Wealden Council’s Local Plan appears to have hit problems even before its public examination by a planning inspector begins next week.
The planning inspector appointed to examine the plan, Louise Nurser, has written to the council saying she has identified significant issues in relation to the “duty to cooperate”.
This requires the council to engage constructively, actively and on an ongoing basis with other local authorities and prescribed bodies in the preparation of the Local Plan.
The inspector says: “I have identified significant issues in relation to the duty to cooperate, particularly in terms of environmental considerations and housing.”
Linked to this, she said, the Habitats Regulations Assessment appeared to have given rise to a number of potentially important matters including a divergency between the council’s stance, and that of Natural England, on matters of air quality.
The inspector says: “In addition, to matters of legal compliance, there are other substantive matters of soundness, such as the council’s approach to development within the High Weald Area of Outstanding Natural Beauty, which I need to consider prior to moving onto Stage 2 of the hearing.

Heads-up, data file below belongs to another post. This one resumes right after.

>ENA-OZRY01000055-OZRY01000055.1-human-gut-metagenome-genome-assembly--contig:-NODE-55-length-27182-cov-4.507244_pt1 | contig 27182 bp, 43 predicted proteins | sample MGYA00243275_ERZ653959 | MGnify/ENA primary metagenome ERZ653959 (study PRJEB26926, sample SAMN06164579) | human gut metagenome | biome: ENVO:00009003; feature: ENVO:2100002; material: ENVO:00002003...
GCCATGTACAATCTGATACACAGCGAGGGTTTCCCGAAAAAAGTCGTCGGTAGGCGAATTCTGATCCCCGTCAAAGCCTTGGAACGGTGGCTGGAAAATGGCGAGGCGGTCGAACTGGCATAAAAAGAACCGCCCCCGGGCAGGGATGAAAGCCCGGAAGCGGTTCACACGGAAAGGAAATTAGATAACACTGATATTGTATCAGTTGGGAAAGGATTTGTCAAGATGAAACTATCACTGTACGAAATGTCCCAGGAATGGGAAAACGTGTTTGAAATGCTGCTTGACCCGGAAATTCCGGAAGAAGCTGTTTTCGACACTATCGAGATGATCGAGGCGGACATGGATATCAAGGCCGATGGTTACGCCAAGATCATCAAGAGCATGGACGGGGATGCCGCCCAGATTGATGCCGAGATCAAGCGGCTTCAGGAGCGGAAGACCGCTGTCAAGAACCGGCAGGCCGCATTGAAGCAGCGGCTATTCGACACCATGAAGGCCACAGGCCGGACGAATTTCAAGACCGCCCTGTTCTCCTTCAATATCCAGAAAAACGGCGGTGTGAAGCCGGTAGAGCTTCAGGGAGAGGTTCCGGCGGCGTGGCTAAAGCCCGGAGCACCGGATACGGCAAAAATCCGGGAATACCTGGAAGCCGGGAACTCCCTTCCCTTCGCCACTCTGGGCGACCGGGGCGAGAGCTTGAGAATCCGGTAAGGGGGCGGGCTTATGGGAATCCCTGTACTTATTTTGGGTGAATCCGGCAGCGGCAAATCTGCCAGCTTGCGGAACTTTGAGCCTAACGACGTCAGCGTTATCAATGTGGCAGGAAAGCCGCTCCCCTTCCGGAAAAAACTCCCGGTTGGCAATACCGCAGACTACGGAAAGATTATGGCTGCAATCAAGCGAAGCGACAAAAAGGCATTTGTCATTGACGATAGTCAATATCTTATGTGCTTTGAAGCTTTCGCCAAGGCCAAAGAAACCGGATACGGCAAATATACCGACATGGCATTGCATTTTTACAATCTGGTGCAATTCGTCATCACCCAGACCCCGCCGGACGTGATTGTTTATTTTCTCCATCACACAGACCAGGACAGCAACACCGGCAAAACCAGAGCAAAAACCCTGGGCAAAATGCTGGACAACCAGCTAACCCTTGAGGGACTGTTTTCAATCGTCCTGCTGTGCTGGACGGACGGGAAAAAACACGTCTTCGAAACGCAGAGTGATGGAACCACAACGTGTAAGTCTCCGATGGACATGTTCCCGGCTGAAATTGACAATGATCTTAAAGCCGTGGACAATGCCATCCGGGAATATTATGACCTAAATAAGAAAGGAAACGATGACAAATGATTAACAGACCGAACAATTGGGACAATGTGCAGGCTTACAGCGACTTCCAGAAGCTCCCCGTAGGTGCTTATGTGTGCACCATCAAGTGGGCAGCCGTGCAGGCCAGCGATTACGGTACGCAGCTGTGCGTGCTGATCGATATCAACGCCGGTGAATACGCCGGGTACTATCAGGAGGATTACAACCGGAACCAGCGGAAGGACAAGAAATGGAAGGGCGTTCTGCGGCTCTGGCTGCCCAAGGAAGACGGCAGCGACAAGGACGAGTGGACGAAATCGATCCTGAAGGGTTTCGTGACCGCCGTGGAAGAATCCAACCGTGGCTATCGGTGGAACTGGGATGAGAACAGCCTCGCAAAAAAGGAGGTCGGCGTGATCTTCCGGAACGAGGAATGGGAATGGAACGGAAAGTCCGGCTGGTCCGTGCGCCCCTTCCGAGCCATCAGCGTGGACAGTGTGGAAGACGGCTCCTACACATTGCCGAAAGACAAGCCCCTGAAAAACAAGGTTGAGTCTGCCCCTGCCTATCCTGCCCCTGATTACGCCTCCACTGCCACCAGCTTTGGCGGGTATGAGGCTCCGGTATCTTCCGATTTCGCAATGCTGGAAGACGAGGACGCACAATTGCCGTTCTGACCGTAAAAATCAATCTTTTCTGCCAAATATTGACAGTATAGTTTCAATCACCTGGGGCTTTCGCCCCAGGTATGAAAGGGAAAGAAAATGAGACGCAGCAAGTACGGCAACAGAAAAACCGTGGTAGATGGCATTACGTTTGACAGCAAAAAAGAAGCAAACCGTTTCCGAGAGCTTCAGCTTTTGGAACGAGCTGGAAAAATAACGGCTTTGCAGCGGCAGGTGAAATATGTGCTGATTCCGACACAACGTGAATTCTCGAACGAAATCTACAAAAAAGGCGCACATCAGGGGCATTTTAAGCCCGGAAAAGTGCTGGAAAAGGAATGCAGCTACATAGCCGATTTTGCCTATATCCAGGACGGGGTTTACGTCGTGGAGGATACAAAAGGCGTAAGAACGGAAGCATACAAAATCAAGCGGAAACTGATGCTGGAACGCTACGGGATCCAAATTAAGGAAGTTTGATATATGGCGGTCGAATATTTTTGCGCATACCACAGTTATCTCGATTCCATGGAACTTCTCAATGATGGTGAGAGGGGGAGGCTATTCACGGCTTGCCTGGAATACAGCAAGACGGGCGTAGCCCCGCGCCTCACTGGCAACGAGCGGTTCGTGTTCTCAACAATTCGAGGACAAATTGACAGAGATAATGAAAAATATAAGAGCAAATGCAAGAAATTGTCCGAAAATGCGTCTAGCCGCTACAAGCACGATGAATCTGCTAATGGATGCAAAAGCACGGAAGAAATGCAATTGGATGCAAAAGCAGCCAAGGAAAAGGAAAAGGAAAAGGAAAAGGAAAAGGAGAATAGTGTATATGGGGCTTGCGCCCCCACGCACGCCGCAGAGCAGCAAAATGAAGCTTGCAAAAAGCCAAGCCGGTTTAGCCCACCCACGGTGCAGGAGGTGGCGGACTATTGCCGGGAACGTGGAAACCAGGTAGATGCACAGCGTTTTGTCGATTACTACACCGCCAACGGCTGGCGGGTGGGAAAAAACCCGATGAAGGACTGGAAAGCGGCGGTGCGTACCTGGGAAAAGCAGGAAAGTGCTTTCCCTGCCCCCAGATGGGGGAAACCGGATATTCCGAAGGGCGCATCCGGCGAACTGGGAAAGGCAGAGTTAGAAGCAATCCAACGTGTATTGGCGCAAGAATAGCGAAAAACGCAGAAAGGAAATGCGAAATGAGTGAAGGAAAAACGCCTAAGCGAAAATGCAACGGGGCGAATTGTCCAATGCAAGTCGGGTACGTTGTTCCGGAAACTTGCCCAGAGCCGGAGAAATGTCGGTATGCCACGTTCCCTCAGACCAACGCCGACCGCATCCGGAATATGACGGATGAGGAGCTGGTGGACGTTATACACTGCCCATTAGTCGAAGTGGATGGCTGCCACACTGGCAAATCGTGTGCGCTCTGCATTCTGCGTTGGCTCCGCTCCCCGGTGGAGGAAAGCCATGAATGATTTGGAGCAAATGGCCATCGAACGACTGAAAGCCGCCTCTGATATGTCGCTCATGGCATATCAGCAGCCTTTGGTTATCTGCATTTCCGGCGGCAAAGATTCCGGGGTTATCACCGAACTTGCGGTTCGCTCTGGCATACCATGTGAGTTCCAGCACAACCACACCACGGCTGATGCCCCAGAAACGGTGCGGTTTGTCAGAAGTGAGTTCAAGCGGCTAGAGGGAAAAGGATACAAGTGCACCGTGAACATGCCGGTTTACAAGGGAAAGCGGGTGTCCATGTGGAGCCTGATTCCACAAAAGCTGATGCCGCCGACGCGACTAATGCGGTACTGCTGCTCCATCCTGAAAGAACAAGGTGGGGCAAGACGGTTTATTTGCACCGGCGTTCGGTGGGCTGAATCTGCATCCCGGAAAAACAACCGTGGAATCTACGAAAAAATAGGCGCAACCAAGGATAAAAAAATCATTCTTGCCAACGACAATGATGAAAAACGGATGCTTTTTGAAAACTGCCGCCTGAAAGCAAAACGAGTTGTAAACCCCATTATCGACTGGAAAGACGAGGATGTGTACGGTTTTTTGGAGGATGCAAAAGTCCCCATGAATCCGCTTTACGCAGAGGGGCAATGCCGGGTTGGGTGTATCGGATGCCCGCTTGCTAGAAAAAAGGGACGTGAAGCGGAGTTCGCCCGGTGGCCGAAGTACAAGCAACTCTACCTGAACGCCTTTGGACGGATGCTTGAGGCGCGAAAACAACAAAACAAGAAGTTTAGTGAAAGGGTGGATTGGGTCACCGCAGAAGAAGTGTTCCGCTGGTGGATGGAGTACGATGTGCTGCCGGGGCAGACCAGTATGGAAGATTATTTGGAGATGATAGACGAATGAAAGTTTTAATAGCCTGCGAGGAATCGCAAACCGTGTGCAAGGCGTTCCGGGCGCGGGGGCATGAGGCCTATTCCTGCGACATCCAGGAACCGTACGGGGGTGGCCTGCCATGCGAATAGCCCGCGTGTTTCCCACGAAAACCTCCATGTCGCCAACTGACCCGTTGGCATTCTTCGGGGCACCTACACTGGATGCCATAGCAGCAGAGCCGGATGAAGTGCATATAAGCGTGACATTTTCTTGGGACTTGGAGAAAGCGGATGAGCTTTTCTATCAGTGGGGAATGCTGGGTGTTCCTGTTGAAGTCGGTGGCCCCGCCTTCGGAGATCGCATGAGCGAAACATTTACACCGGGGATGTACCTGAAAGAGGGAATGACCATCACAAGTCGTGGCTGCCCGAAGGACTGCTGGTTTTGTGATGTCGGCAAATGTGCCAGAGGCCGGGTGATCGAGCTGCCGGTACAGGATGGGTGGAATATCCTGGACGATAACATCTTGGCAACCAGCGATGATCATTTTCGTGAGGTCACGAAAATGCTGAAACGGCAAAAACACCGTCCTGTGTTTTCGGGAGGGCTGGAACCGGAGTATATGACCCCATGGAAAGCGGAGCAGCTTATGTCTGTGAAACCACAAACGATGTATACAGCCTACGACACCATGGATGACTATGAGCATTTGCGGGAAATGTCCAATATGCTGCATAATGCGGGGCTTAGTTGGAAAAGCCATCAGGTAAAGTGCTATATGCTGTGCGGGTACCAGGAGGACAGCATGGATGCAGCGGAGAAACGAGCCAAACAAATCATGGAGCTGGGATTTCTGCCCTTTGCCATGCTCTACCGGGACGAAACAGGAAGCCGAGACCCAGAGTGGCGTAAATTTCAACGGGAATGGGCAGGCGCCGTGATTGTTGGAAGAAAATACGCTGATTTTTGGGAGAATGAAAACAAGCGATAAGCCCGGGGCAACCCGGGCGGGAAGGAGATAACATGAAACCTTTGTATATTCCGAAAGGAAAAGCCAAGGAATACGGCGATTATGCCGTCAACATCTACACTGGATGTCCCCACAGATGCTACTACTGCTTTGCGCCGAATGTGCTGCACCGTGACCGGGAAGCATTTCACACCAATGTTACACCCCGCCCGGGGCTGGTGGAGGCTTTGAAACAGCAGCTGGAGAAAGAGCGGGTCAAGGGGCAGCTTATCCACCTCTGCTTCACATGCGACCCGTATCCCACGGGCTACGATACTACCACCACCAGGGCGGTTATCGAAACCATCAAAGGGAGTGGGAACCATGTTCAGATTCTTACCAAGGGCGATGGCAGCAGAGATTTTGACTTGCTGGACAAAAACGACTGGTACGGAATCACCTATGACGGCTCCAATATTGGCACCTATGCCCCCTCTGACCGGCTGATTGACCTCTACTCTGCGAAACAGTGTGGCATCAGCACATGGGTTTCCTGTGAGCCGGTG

“I should stress that, whilst I have identified significant matters which require consideration, I have not come to any conclusions.
“Nonetheless, my findings in respect of these initial matters could have very serious implications for the examination. In particular I would be unable to rectify noncompliance with the duty to cooperate.”
The inspector says that following the initial hearing sessions, which begin next week, she will consider whether it is appropriate to continue with the examination, and if so, in what form.
She said that if she concludes the duty has not been complied with she will advise the council to withdraw the Local Plan, given that the only alternative would be for her to produce a report recommending non-adoption.
If she concludes the duty to cooperate has been met it may be possible to proceed to additional hearing sessions dealing with other issues of soundness.
She adds: “Alternatively, it may be that a suspension of the examination is required to enable further work to be undertaken/competed to address issues of soundness.
“If this were to be the case, I would work with the council to consider its options moving forward.”